Monday, August 5, 2019
Like a trek bird heading home for the summer, I'm once more making my annual summer trip back home, to my mom and her side of the family in Greece.
Other than spending quality time with family, one of the things I look forward to the most is the food. I can never get enough of the vegetables and fruits so full of flavour and strong smell. The fresh grilled fish and the beautiful fresh virgin olive oil from the olive farm my grandfather worked so hard for.
Sadly for the Greek economy, the long list of valuable exports we have created have not benefitted the country financially. Beyond democracy, philosophy, arts, and sciences, the Mediterranean diet has spread to many countries and has regularly recommended by dieticians.
Interest in the Mediterranean diet began in the 1960s when it was observed that coronary heart disease caused fewer deaths in Mediterranean countries than in Northern Europe or the US.
The Mediterranean diet takes inspiration from the lifestyles in countries such as Greece, Italy, and Spain. There is no single definition of this diet, though it typically includes a high intake of fresh produce, whole grains, nuts, beans, and abundant virgin olive oil. It thus involves eating less dairy and meat than a typical Western diet.
The Mediterranean lifestyle also involves regular physical activity and sharing your meals with others.
After interest was awoken in the health benefits of the Mediterranean diet, several studies found that it was associated with reduced risk factors for cardiovascular disease. In large part, this comes from the fact that it contains almost exclusively healthy fats and minimal red meat.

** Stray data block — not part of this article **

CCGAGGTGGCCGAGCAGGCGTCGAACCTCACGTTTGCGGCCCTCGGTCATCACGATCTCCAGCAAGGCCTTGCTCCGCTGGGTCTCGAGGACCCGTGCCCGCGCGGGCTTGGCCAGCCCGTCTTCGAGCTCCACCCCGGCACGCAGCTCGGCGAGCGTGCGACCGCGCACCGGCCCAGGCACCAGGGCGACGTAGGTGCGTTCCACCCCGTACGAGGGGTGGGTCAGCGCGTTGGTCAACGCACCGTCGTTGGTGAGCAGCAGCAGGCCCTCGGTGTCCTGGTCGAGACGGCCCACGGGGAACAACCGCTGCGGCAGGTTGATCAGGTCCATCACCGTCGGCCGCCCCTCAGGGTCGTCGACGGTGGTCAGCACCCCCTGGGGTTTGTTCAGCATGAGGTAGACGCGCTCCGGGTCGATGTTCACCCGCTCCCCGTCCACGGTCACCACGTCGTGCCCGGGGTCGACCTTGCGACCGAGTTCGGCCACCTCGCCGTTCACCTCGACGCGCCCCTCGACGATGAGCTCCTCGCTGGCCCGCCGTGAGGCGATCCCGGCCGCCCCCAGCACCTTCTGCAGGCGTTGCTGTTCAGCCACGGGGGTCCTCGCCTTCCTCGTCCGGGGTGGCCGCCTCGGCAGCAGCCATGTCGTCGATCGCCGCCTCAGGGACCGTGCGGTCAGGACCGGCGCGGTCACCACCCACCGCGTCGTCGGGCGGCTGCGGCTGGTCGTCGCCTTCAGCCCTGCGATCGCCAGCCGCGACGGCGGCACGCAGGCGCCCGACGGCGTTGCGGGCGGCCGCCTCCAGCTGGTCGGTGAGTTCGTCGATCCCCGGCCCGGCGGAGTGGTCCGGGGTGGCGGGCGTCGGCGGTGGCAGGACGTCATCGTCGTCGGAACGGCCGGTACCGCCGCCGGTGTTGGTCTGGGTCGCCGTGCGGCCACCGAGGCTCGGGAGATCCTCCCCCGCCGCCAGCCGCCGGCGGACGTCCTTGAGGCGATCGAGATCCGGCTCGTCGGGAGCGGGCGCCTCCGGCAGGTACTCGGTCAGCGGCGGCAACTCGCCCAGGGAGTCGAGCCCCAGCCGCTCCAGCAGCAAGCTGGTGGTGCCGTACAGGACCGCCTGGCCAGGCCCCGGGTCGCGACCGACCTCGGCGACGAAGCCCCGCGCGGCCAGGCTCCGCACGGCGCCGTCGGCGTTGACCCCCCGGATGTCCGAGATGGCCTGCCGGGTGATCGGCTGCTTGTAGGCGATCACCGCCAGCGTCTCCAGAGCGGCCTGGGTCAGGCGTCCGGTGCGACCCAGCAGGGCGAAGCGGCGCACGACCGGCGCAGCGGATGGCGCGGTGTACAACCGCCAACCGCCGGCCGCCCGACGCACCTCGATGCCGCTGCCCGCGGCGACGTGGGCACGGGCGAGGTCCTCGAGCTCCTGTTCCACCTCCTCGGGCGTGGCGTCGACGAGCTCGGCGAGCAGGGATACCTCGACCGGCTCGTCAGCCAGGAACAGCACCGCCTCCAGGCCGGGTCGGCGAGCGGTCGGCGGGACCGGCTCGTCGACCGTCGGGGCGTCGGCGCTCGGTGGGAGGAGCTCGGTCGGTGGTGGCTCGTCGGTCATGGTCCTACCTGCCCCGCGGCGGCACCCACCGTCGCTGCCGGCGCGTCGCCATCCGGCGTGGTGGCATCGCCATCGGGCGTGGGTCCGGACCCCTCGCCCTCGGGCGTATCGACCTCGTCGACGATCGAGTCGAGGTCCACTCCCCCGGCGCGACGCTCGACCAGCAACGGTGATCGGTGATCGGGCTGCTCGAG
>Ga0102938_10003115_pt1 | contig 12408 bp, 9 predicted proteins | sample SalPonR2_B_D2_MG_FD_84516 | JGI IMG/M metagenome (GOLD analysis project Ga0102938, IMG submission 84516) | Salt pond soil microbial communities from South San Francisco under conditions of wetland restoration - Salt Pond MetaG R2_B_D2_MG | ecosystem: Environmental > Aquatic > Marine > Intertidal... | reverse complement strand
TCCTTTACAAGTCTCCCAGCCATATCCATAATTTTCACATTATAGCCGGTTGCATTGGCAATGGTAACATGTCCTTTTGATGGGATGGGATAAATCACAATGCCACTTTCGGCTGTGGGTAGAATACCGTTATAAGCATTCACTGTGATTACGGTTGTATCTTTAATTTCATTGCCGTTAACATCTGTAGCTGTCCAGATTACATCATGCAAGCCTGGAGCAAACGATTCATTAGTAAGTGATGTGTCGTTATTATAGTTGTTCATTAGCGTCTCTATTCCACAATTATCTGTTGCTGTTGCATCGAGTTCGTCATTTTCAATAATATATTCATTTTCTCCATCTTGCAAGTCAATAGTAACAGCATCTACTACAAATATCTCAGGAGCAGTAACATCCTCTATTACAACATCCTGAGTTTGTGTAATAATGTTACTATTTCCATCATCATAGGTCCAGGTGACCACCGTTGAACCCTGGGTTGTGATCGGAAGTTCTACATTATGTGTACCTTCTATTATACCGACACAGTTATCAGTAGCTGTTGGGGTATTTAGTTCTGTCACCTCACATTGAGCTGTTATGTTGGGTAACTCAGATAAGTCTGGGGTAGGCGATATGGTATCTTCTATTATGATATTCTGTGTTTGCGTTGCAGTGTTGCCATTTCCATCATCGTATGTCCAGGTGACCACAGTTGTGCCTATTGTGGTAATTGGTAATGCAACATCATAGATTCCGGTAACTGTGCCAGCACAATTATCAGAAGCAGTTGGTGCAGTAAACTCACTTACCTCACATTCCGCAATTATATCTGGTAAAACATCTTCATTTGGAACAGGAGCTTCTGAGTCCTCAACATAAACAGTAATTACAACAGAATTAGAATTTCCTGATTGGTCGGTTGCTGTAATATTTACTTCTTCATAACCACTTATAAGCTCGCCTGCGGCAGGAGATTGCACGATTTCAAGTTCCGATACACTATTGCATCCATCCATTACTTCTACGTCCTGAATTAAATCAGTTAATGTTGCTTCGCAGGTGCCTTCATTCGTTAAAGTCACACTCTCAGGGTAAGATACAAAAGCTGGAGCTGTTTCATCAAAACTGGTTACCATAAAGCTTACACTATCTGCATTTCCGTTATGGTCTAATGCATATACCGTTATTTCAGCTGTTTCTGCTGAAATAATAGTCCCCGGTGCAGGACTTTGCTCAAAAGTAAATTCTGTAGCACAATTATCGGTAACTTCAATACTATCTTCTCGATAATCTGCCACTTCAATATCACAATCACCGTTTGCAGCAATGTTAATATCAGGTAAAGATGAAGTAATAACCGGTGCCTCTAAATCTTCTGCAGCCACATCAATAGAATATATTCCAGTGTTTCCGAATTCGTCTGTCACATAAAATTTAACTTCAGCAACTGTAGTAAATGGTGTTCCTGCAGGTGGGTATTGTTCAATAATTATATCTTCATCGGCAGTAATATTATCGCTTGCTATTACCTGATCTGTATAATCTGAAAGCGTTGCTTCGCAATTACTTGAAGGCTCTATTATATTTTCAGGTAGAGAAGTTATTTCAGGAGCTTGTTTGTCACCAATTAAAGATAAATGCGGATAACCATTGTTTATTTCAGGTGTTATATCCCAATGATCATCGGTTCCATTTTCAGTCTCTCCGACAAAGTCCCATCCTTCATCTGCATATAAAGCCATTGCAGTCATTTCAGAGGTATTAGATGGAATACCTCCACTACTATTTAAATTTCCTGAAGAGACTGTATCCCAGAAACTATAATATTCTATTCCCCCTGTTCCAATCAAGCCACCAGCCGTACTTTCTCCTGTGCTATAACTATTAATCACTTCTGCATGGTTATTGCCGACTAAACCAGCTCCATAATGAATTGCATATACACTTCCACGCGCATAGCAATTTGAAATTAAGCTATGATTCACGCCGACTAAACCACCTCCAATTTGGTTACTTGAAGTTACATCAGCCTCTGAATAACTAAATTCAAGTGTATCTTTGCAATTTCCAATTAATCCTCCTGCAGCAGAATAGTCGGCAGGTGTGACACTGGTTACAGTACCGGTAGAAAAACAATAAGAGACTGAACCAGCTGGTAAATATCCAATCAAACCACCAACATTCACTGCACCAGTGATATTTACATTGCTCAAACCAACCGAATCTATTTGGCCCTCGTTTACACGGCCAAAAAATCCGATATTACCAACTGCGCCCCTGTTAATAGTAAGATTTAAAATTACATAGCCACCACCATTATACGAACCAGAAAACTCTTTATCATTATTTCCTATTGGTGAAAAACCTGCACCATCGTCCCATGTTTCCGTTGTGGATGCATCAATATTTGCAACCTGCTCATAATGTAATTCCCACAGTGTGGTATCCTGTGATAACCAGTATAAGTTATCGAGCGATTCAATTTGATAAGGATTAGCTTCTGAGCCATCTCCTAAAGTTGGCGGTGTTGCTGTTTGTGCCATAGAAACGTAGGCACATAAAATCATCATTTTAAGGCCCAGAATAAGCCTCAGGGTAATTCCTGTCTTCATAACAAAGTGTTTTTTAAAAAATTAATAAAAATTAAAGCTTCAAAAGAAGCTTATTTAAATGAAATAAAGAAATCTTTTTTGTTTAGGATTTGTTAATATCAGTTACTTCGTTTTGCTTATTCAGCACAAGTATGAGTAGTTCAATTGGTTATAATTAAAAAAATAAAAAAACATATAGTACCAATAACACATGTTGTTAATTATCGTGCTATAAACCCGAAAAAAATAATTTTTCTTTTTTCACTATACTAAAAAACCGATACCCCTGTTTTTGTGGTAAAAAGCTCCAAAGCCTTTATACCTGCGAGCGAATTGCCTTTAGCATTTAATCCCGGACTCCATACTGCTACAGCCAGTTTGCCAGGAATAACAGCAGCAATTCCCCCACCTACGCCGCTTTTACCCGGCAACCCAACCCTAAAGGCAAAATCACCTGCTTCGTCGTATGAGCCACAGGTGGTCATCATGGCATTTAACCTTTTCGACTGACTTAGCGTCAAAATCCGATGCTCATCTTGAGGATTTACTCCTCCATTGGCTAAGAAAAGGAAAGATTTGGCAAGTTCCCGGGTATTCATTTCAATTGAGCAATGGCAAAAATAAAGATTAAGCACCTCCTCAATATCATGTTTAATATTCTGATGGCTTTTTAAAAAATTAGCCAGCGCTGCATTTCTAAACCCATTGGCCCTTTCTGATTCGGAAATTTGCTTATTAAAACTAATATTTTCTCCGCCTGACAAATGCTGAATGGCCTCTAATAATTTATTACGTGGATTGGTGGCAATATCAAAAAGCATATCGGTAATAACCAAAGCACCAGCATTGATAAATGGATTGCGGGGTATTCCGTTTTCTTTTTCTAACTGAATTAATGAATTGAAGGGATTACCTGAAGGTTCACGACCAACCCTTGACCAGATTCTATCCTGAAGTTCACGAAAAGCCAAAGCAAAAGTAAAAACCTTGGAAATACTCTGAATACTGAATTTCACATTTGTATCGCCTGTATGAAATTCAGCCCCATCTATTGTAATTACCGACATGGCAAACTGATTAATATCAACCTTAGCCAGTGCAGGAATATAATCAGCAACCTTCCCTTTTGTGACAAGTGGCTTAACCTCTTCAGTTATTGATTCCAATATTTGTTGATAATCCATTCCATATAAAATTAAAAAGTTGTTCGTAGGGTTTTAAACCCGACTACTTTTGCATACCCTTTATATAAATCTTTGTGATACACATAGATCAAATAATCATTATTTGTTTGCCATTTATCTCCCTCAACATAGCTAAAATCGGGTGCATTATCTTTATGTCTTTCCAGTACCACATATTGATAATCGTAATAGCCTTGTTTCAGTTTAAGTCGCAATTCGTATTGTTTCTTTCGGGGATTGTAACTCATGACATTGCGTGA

This diet tends to have the added benefit of keeping your weight in check if it's something you're looking to achieve.
In a longitudinal study that concluded in 20181, it was found that a Mediterranean diet improves sleep quality in older adults.
The University of Newcastle is currently recruiting for the first study of its kind, aiming to see if a Mediterranean diet could improve brain function and reduce dementia risk.
If you feel inspired and would like to adopt this diet, it might be encouraging that it is simple to do, yet it remains delicious.
Instead of counting calories, the number of meals, or periods of fasting; you simply have to follow a general guideline on certain food groups.
The absolute YES is virgin olive oil. This is the primary source of added fat in the Mediterranean diet and provides monounsaturated fat, which has been found to lower total cholesterol and low-density lipoprotein (LDL or "bad") cholesterol levels.
Here is a quick run-down of what to avoid:
We’re all different and there is no one right way to eat. Still, there are healthy eating messages that should apply to everyone – such as eating more fiber and plant-based foods, and fewer processed foods. This is exactly what following the Mediterranean diet helps with.
While not having year-round access to the goodness from the Greek earth, I most often cook and eat Greek food. While my mom cooks from the heart, I need some instructional help from time to time. For this, I often refer to Akis Petrizakis, a Greek TV and Internet chef.
Many of his recipes show the steps in quick to view videos, and far more of his methods are translated into English. Beware purists; his recipes have a somewhat modern twist to traditional dishes.
If you're a long-distance caregiver, encouraging your loved ones to stay healthy by asking them what they're cooking and share tips.
One of the bad habits single seniors often fall into is skipping meals. This can happen either from losing the habit of not having someone to share them with or due to forgetfulness. Having and maintaining good nutritional habits is crucial for keeping your independence as you age.
We want to help you start and maintain a healthy lifestyle. Reach out to find out what we can do for you!